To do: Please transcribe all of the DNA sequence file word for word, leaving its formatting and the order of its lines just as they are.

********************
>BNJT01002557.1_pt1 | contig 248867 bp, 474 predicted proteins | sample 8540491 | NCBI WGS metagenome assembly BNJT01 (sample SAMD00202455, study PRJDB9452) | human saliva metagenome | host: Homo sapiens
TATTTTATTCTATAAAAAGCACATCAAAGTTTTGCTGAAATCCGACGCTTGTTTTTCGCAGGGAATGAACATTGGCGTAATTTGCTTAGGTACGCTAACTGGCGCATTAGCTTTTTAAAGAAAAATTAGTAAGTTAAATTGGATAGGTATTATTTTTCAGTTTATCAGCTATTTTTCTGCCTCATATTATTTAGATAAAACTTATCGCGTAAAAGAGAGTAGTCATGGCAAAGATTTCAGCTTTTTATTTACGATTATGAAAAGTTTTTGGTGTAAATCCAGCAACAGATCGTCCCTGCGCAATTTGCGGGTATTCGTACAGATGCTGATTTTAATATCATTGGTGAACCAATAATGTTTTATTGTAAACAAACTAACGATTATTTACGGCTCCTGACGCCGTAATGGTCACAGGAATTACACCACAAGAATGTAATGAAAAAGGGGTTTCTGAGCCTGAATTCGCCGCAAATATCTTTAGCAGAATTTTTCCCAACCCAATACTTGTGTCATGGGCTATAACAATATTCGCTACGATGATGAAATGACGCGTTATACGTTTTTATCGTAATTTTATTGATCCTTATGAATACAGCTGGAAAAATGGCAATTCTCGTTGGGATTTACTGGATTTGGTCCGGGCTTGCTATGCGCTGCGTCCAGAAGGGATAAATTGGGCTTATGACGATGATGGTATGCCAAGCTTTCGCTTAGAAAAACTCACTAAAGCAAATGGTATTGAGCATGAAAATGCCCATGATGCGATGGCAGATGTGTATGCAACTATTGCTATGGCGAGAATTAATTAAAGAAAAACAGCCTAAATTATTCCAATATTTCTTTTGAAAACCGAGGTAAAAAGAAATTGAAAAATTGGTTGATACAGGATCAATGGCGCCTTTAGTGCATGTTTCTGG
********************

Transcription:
>BNJT01002557.1_pt1 | contig 248867 bp, 474 predicted proteins | sample 8540491 | NCBI WGS metagenome assembly BNJT01 (sample SAMD00202455, study PRJDB9452) | human saliva metagenome | host: Homo sapiens
TATTTTATTCTATAAAAAGCACATCAAAGTTTTGCTGAAATCCGACGCTTGTTTTTCGCAGGGAATGAACATTGGCGTAATTTGCTTAGGTACGCTAACTGGCGCATTAGCTTTTTAAAGAAAAATTAGTAAGTTAAATTGGATAGGTATTATTTTTCAGTTTATCAGCTATTTTTCTGCCTCATATTATTTAGATAAAACTTATCGCGTAAAAGAGAGTAGTCATGGCAAAGATTTCAGCTTTTTATTTACGATTATGAAAAGTTTTTGGTGTAAATCCAGCAACAGATCGTCCCTGCGCAATTTGCGGGTATTCGTACAGATGCTGATTTTAATATCATTGGTGAACCAATAATGTTTTATTGTAAACAAACTAACGATTATTTACGGCTCCTGACGCCGTAATGGTCACAGGAATTACACCACAAGAATGTAATGAAAAAGGGGTTTCTGAGCCTGAATTCGCCGCAAATATCTTTAGCAGAATTTTTCCCAACCCAATACTTGTGTCATGGGCTATAACAATATTCGCTACGATGATGAAATGACGCGTTATACGTTTTTATCGTAATTTTATTGATCCTTATGAATACAGCTGGAAAAATGGCAATTCTCGTTGGGATTTACTGGATTTGGTCCGGGCTTGCTATGCGCTGCGTCCAGAAGGGATAAATTGGGCTTATGACGATGATGGTATGCCAAGCTTTCGCTTAGAAAAACTCACTAAAGCAAATGGTATTGAGCATGAAAATGCCCATGATGCGATGGCAGATGTGTATGCAACTATTGCTATGGCGAGAATTAATTAAAGAAAAACAGCCTAAATTATTCCAATATTTCTTTTGAAAACCGAGGTAAAAAGAAATTGAAAAATTGGTTGATACAGGATCAATGGCGCCTTTAGTGCATGTTTCTGG